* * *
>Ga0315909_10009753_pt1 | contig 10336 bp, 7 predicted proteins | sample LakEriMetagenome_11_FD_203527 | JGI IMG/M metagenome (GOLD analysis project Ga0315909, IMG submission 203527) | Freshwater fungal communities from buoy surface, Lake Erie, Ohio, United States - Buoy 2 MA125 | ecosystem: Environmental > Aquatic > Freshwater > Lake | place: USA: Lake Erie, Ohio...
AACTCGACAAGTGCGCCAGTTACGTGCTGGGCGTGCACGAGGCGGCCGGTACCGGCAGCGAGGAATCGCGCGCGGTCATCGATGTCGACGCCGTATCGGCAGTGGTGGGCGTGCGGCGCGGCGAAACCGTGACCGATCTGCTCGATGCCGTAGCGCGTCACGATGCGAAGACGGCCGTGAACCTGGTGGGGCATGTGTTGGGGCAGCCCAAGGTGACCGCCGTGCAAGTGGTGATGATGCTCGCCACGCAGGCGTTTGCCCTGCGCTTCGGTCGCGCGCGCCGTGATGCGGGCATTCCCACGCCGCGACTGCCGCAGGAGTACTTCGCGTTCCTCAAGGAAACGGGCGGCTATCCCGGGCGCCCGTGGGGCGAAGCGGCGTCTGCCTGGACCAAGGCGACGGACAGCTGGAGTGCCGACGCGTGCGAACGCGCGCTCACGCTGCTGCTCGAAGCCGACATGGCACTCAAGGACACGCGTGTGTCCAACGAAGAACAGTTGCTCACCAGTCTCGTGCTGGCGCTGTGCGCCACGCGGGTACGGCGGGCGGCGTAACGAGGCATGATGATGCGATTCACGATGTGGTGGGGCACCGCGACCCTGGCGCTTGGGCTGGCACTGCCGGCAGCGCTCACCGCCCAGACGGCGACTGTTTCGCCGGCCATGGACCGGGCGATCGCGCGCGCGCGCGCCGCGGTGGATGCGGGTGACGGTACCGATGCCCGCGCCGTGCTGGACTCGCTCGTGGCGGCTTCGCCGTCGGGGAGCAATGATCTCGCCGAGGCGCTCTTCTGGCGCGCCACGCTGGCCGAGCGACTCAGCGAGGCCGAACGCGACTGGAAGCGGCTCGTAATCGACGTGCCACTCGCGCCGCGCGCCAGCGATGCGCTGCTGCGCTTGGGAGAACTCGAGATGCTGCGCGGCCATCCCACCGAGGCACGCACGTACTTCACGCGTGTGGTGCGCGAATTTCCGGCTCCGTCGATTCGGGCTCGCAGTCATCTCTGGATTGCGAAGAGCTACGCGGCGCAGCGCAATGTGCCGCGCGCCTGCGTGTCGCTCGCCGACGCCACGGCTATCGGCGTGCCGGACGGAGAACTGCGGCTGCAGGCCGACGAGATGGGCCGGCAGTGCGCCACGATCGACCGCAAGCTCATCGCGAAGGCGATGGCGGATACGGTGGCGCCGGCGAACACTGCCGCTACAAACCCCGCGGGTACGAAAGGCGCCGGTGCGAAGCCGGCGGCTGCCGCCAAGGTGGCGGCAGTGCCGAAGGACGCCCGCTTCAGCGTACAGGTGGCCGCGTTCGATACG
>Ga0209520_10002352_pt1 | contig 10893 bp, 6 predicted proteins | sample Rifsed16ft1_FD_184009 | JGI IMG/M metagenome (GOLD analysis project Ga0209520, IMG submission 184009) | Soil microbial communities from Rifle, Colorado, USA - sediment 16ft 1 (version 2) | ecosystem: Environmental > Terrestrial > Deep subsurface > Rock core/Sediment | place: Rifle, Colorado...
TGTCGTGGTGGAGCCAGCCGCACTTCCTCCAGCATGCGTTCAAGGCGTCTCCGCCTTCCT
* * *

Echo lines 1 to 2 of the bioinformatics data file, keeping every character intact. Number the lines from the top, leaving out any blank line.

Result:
>Ga0315909_10009753_pt1 | contig 10336 bp, 7 predicted proteins | sample LakEriMetagenome_11_FD_203527 | JGI IMG/M metagenome (GOLD analysis project Ga0315909, IMG submission 203527) | Freshwater fungal communities from buoy surface, Lake Erie, Ohio, United States - Buoy 2 MA125 | ecosystem: Environmental > Aquatic > Freshwater > Lake | place: USA: Lake Erie, Ohio...
AACTCGACAAGTGCGCCAGTTACGTGCTGGGCGTGCACGAGGCGGCCGGTACCGGCAGCGAGGAATCGCGCGCGGTCATCGATGTCGACGCCGTATCGGCAGTGGTGGGCGTGCGGCGCGGCGAAACCGTGACCGATCTGCTCGATGCCGTAGCGCGTCACGATGCGAAGACGGCCGTGAACCTGGTGGGGCATGTGTTGGGGCAGCCCAAGGTGACCGCCGTGCAAGTGGTGATGATGCTCGCCACGCAGGCGTTTGCCCTGCGCTTCGGTCGCGCGCGCCGTGATGCGGGCATTCCCACGCCGCGACTGCCGCAGGAGTACTTCGCGTTCCTCAAGGAAACGGGCGGCTATCCCGGGCGCCCGTGGGGCGAAGCGGCGTCTGCCTGGACCAAGGCGACGGACAGCTGGAGTGCCGACGCGTGCGAACGCGCGCTCACGCTGCTGCTCGAAGCCGACATGGCACTCAAGGACACGCGTGTGTCCAACGAAGAACAGTTGCTCACCAGTCTCGTGCTGGCGCTGTGCGCCACGCGGGTACGGCGGGCGGCGTAACGAGGCATGATGATGCGATTCACGATGTGGTGGGGCACCGCGACCCTGGCGCTTGGGCTGGCACTGCCGGCAGCGCTCACCGCCCAGACGGCGACTGTTTCGCCGGCCATGGACCGGGCGATCGCGCGCGCGCGCGCCGCGGTGGATGCGGGTGACGGTACCGATGCCCGCGCCGTGCTGGACTCGCTCGTGGCGGCTTCGCCGTCGGGGAGCAATGATCTCGCCGAGGCGCTCTTCTGGCGCGCCACGCTGGCCGAGCGACTCAGCGAGGCCGAACGCGACTGGAAGCGGCTCGTAATCGACGTGCCACTCGCGCCGCGCGCCAGCGATGCGCTGCTGCGCTTGGGAGAACTCGAGATGCTGCGCGGCCATCCCACCGAGGCACGCACGTACTTCACGCGTGTGGTGCGCGAATTTCCGGCTCCGTCGATTCGGGCTCGCAGTCATCTCTGGATTGCGAAGAGCTACGCGGCGCAGCGCAATGTGCCGCGCGCCTGCGTGTCGCTCGCCGACGCCACGGCTATCGGCGTGCCGGACGGAGAACTGCGGCTGCAGGCCGACGAGATGGGCCGGCAGTGCGCCACGATCGACCGCAAGCTCATCGCGAAGGCGATGGCGGATACGGTGGCGCCGGCGAACACTGCCGCTACAAACCCCGCGGGTACGAAAGGCGCCGGTGCGAAGCCGGCGGCTGCCGCCAAGGTGGCGGCAGTGCCGAAGGACGCCCGCTTCAGCGTACAGGTGGCCGCGTTCGATACG